His company looks at the whole market for IP technology as a very attractive and growing area for LexisNexis.
"We've invested in and launched a number of solutions to help legal professionals efficiently and confidently manage their patents and stay current on trends and issues related to IP," he said.
IP issues are also critically important to business at LexisNexis. Over the past few years the company has made a major investment to develop a world-class technology infrastructure and to launch new products from it, Walsh said.
"The ability to protect that those creations and intellectual property is vital, and we appreciate the U.S. Patent and Trademark Office's efforts," he said.
Panelist Monte Falcoff, a principal and patent and trademark lawyer at Harness Dickey in Detroit and an adjunct professor of IP law at Michigan State University College of Law, said the USPTO will find Metro Detroit a great place to do business.
"Patent quality should increase by the PTO hiring examiners from the very talented and experienced engineers and patent attorneys in Michigan," he said. "Approximately two-thirds of the patent examiners in the PTO's Northern Virginia office have little or no real world engineering experience but that should become less of an issue with the new Detroit examiners. In turn, these more technically experienced examiners should better understand the patent applications, prior art and the ordinary skill level in the industry thereby improving the patent examination process."
A public search room with the "East" database terminals should make patentability, freedom-to-practice and state of the art searches much easier and less expensive, Falcoff said.
"The East system is far faster and easier to use than the online free searching tools otherwise available," he said.
Falcoff, whose firm has been ranked fifth most active in U.S. patent issuances, noted that opening a satellite office in Detroit recognizes the significant innovations that have come out of Michigan companies and universities.
Sharon Brady, assistant general counsel IP for Midland-based Dow Corning Corp., served on the panel, and said it provided lively discussion around all aspects of IP ranging from the operations at the new office, to the effects of the recent changes in patent law, to capturing value from the patents. She emphasized that innovation is a critical success factor for economic recovery in Michigan and the U.S., as it is for businesses like Dow Corning.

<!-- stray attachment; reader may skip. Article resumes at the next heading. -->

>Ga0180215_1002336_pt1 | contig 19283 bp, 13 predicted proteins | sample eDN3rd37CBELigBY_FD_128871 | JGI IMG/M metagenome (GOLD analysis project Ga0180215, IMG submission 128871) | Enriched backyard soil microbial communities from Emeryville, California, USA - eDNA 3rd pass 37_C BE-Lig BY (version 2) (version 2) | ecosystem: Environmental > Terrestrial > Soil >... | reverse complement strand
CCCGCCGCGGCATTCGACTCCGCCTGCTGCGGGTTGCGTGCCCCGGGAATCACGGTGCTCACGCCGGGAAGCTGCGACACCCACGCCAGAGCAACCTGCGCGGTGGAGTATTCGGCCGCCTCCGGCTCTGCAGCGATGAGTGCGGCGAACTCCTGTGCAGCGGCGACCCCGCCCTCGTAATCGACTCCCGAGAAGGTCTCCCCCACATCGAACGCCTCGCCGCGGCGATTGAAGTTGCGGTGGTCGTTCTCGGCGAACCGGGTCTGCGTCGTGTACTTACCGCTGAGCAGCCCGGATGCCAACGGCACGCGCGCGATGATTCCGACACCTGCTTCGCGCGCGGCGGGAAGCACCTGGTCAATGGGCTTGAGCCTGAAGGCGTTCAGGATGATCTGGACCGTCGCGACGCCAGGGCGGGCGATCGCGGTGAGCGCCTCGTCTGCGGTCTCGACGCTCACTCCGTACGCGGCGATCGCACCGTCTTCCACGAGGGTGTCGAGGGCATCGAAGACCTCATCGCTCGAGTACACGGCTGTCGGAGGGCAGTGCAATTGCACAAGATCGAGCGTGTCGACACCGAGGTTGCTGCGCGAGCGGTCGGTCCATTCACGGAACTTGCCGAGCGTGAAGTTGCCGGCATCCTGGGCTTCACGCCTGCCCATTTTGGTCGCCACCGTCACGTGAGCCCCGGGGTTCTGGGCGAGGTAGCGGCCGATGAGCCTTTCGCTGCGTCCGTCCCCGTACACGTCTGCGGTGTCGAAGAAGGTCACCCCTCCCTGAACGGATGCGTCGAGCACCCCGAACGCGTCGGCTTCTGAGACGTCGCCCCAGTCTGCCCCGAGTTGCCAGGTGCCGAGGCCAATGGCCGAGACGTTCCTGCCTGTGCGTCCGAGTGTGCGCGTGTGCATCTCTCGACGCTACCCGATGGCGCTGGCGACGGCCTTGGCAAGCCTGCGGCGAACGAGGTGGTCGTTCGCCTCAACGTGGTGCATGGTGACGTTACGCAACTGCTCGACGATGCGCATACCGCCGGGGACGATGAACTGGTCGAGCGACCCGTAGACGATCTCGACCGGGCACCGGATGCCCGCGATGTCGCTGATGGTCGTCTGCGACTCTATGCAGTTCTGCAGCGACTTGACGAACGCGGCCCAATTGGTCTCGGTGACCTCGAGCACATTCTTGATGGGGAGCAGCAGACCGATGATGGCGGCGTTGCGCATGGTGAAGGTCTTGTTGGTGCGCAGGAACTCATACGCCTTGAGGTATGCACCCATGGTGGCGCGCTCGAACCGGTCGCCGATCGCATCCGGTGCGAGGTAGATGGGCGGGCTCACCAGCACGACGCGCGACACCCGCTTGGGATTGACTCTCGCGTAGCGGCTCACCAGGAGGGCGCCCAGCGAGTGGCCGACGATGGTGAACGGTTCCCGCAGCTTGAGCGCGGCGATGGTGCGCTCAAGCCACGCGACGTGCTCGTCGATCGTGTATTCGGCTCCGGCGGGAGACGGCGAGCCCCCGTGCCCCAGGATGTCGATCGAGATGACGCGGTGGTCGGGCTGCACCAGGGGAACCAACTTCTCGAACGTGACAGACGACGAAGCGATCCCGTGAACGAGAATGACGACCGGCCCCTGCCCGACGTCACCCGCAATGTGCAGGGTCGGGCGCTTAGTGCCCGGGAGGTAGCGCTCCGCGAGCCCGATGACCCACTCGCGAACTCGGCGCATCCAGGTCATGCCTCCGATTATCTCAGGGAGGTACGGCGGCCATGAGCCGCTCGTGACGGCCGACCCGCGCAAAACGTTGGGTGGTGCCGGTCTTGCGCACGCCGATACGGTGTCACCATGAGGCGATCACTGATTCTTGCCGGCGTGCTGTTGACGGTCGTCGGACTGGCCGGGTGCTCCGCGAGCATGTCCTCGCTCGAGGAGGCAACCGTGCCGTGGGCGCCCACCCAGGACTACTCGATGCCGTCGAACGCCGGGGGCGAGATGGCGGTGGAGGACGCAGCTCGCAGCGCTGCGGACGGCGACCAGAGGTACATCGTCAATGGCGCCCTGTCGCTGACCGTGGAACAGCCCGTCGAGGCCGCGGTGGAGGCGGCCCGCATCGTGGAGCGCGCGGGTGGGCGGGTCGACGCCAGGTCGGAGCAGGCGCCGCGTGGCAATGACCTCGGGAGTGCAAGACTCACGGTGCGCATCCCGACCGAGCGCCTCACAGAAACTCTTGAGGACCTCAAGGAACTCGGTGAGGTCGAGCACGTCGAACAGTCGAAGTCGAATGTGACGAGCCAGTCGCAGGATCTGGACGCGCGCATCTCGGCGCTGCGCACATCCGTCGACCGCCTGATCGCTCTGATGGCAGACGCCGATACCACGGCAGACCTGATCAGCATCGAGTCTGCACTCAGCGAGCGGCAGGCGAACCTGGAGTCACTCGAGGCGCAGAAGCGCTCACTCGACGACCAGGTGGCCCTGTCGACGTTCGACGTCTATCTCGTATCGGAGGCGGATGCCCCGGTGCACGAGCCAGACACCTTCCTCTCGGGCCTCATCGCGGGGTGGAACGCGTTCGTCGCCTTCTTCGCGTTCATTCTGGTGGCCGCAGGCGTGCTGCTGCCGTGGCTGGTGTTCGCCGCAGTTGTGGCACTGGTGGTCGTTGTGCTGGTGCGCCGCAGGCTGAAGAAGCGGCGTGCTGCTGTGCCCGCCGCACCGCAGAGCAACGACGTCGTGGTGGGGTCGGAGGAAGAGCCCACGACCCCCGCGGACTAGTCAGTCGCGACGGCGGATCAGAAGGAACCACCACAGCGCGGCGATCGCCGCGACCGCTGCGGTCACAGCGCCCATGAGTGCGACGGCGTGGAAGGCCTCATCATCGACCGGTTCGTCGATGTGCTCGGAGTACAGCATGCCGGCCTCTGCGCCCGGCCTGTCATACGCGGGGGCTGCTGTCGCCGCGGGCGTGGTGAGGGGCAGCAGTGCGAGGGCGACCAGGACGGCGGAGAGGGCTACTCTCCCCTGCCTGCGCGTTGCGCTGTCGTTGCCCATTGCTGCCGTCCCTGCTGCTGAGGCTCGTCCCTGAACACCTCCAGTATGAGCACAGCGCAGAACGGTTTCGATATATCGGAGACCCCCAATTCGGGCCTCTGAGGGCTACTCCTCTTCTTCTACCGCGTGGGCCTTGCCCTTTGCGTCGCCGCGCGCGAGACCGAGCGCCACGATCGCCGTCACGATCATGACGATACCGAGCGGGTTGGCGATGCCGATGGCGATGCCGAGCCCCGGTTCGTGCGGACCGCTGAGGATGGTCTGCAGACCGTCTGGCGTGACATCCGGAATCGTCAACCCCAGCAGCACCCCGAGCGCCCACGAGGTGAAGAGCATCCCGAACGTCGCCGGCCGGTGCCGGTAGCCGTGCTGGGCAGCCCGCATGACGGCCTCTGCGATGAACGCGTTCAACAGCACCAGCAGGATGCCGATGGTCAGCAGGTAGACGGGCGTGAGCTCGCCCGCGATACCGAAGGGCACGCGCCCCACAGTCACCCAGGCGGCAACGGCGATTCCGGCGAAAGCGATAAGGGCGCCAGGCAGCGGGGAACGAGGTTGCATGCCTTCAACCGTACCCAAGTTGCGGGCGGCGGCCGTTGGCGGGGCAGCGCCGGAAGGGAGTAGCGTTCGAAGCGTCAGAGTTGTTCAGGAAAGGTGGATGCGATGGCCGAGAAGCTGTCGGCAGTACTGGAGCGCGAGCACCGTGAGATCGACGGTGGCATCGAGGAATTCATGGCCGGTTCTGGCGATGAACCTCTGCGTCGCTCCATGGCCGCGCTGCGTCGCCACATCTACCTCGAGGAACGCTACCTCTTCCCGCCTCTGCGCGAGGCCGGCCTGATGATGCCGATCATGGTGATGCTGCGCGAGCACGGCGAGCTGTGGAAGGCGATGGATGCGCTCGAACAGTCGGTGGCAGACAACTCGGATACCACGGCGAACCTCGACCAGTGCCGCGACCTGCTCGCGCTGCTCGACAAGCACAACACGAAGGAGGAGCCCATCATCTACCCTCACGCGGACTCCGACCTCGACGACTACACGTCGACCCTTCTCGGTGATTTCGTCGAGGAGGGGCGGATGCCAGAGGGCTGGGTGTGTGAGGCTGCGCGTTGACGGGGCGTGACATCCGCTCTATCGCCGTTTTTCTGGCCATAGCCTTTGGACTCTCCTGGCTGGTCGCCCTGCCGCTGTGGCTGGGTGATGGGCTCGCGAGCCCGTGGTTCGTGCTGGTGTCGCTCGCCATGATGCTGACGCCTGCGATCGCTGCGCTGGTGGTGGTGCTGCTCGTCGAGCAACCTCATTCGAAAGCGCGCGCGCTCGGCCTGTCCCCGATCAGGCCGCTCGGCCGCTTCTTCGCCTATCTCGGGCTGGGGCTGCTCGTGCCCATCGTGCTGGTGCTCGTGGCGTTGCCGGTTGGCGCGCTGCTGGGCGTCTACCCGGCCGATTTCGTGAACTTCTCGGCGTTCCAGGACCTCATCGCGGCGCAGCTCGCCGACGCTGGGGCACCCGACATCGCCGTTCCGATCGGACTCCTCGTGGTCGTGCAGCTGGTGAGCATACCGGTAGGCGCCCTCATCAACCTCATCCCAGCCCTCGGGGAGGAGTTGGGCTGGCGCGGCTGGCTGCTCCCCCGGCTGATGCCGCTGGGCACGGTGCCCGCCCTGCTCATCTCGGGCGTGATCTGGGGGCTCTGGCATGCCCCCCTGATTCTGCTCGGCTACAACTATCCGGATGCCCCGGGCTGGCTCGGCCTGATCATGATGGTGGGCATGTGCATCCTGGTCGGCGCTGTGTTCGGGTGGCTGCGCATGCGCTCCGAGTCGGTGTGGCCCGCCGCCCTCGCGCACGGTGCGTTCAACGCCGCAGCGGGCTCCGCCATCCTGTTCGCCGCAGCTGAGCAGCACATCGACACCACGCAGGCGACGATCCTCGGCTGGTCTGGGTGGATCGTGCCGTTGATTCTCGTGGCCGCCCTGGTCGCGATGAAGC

"Strong intellectual property practices and standards are essential to enabling companies and research institutions to innovate new products, governments to cultivate new jobs and investment, and for industries to grow," she said.
"The USPTO's new office serves as a proof point that Michigan is an hub of innovation -- Dow Corning hopes the office is another step in recognizing the significant innovations that are developed right here in Michigan and are impacting the world."
Panelist David LaPrairie, a partner and head of the chemical patent practice at the IP firm of Howard & Howard in Royal Oak, is experienced in handling a wide array of mechanical, electromechanical and chemically-oriented patent applications before the USPTO. LaPrairie said the estimated 100 new patent examiners in Detroit, and similar additions in Denver, Dallas, and Silicon Valley, should over time drive more effective and quality patent examination and, ultimately, lead to a reduction in the backlog in examining new and pending patent applications.
"Such improvements will be an enormous benefit to our entire client base," he said. "From our partnerships with our clients, we know that increased predictability in quality and timeliness is a critical consideration."
Panelist Bill Coughlin is President and CEO of Ford Global Technologies, which manages all aspects of intellectual property for Ford Motor Co.
"We have a real chance to change the game right here in Detroit by connecting innovators to new local resources from TechShop for building inventive products, to the Detroit branch of the Patent Office for protecting those inventions, to AutoHarvest and the Motor City Innovation Exchange for licensing those inventions, and to TechTown for incubating the new businesses that will result from these efforts," he said.
Published: Tue, Jul 17, 2012